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Voxxed Days Berlin - Caching for Business Applications: Best Practices and Gotchas

Voxxed Days Berlin - Caching for Business Applications: Best Practices and Gotchas

Caching is relevant for a wide range of business applications and there is a huge variety of products in the market ranging from easy to adopt local heap based caches to powerful distributed data grids. Most of these caches are being promoted with examples from applications that have the luxury of having "eventual consistency" as a non-functional requirement. Most business / enterprise applications don't have that luxury. This talks aims at developers and architects that want to adopt a caching solution for their business application. I will present 15 caching patterns and best practices for these kinds of applications that address the typical questions being asked in that context. These questions might be: "what data can I cache?", "how to I handle consistency in a distributed environment?", "which cache provider to choose?" or "how do I integrate a cache provider in my application?".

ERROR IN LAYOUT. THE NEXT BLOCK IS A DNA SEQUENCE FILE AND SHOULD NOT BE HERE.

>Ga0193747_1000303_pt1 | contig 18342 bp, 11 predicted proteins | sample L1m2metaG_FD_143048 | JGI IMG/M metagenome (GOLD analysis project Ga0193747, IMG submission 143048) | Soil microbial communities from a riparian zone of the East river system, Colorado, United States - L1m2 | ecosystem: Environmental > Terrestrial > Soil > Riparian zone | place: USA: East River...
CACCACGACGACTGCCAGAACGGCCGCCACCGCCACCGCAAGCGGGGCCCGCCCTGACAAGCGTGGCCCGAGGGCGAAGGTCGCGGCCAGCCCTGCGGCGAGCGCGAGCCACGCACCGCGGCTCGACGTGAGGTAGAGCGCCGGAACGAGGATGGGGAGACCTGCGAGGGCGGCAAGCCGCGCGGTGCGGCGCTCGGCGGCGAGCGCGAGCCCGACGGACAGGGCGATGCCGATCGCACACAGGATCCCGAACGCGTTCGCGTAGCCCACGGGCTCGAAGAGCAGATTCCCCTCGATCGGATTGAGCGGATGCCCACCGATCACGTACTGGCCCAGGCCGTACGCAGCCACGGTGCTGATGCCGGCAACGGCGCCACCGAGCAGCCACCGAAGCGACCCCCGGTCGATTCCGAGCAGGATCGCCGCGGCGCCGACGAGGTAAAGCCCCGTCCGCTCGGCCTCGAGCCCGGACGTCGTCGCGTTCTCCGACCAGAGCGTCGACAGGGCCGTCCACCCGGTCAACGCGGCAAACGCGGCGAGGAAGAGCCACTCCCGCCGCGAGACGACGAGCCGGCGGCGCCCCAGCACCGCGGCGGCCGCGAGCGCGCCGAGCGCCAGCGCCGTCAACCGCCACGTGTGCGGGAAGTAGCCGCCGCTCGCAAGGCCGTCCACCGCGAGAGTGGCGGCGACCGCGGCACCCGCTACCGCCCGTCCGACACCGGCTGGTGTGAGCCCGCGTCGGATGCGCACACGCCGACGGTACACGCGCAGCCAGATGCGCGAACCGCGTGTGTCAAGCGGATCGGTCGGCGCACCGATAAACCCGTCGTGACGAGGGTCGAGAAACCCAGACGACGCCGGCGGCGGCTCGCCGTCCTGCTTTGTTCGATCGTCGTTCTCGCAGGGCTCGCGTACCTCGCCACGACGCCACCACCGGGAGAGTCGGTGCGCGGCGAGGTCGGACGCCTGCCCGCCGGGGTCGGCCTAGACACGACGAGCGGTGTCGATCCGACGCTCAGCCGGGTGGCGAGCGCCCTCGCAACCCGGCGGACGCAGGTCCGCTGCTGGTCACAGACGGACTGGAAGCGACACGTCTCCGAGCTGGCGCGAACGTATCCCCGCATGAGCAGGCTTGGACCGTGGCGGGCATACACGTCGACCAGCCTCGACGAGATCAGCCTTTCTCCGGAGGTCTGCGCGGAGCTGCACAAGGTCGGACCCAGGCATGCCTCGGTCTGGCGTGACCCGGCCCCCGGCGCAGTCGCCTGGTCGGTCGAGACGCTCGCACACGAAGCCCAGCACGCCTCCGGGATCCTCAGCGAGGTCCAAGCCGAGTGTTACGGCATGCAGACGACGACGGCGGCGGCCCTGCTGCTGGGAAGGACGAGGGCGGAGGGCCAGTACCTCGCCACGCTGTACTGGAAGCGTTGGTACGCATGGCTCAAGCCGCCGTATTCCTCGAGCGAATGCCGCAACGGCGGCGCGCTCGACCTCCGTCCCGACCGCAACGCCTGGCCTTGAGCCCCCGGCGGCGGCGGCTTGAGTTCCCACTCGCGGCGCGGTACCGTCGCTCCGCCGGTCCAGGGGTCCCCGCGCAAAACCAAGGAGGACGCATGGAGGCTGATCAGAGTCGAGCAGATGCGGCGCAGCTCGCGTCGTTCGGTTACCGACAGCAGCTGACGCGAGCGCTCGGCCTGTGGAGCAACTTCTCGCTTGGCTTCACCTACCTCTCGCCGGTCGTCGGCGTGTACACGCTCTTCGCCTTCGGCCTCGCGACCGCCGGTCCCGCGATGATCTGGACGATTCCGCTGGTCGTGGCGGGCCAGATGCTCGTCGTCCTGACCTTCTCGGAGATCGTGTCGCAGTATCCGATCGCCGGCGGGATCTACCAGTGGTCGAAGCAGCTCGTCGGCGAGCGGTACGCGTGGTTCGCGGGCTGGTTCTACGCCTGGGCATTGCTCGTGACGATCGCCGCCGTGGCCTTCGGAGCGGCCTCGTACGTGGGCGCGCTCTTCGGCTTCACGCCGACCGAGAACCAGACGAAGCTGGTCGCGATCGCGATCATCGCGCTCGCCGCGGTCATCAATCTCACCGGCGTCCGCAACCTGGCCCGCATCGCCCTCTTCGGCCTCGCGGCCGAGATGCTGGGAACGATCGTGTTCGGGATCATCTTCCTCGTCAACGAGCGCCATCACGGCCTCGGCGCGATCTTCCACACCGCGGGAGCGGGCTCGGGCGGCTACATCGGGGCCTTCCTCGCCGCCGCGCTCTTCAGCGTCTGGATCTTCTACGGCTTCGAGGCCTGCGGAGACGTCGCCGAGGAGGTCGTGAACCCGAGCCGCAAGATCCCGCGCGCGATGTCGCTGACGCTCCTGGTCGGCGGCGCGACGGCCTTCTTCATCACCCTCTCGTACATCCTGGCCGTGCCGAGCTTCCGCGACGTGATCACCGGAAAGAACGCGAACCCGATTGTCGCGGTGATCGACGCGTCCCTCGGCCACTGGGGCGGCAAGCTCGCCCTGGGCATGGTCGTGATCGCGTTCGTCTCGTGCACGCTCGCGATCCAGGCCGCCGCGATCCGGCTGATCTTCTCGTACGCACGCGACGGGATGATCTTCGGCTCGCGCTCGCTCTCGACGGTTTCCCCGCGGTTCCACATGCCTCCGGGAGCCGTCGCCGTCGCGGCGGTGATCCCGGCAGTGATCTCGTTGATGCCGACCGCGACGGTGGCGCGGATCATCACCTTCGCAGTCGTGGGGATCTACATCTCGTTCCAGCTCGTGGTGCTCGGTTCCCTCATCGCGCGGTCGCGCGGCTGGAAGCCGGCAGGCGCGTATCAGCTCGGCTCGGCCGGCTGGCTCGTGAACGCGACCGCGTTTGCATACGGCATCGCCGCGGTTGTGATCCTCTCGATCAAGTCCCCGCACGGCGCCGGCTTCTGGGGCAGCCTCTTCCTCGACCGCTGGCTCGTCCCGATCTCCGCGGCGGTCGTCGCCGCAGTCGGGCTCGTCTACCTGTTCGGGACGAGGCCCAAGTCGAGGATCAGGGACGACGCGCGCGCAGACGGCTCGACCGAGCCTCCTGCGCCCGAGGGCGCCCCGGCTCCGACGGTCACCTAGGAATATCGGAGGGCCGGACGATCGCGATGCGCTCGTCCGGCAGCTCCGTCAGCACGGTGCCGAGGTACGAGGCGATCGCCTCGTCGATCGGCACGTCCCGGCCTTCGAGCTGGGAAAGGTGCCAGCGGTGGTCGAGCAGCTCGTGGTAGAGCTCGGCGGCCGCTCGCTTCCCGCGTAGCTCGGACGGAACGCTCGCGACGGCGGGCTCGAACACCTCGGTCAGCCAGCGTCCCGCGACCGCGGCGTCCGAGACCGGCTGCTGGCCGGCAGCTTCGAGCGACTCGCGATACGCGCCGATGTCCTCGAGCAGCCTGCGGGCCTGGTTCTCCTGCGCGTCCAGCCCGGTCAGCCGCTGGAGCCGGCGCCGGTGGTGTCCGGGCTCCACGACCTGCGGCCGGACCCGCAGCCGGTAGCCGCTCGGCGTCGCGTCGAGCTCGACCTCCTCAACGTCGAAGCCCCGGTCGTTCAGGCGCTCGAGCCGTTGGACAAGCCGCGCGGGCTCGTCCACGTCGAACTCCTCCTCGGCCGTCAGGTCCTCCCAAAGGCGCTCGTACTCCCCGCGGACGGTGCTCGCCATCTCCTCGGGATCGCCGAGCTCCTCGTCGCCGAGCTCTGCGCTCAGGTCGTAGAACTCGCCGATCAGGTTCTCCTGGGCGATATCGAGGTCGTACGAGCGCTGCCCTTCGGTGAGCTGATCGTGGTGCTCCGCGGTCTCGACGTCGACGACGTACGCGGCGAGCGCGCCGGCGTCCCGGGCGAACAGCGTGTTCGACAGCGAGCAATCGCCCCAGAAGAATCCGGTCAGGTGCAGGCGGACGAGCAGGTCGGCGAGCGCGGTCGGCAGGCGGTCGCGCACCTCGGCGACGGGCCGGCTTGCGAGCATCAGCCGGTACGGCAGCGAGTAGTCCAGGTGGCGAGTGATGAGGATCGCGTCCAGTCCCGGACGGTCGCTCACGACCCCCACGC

http://voxxeddaysberlin2016.sched.org/event/4jxG/caching-for-business-applications-best-practices-and-gotchas

21a532a137b506128914478ac521fc8b?s=128

Michael Plöd

January 30, 2016
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  1. @bitboss #VoxxedBerlin Platinum Sponsor Caching for Business Applications:
 Best Practices

    and Gotchas Michael Plöd innoQ Deutschland GmbH
  2. I will talk about Caching Types / Topologies Best Practices

    for Caching in Enterprise Applications I will NOT talk about Latency / Synchronization discussion What is the best caching product on the market HTTP / Database Caching Caching in JPA, Hibernate or other ORMs
  3. Cache / kæʃ / 
 
 In computing, a cache

    is a component that transparently stores data so that future requests for that data can be served faster. The data that is stored within a cache might be values that have been computed earlier or duplicates of original values that are stored elsewhere. If requested data is contained in the cache (cache hit), this request can be served by simply reading the cache, which is comparatively faster. Otherwise (cache miss), the data has to be recomputed or fetched from its original storage location, which is comparatively slower. Hence, the greater the number of requests that can be served from the cache, the faster the overall system performance becomes. Source: http://en.wikipedia.org/wiki/Cache_(computing)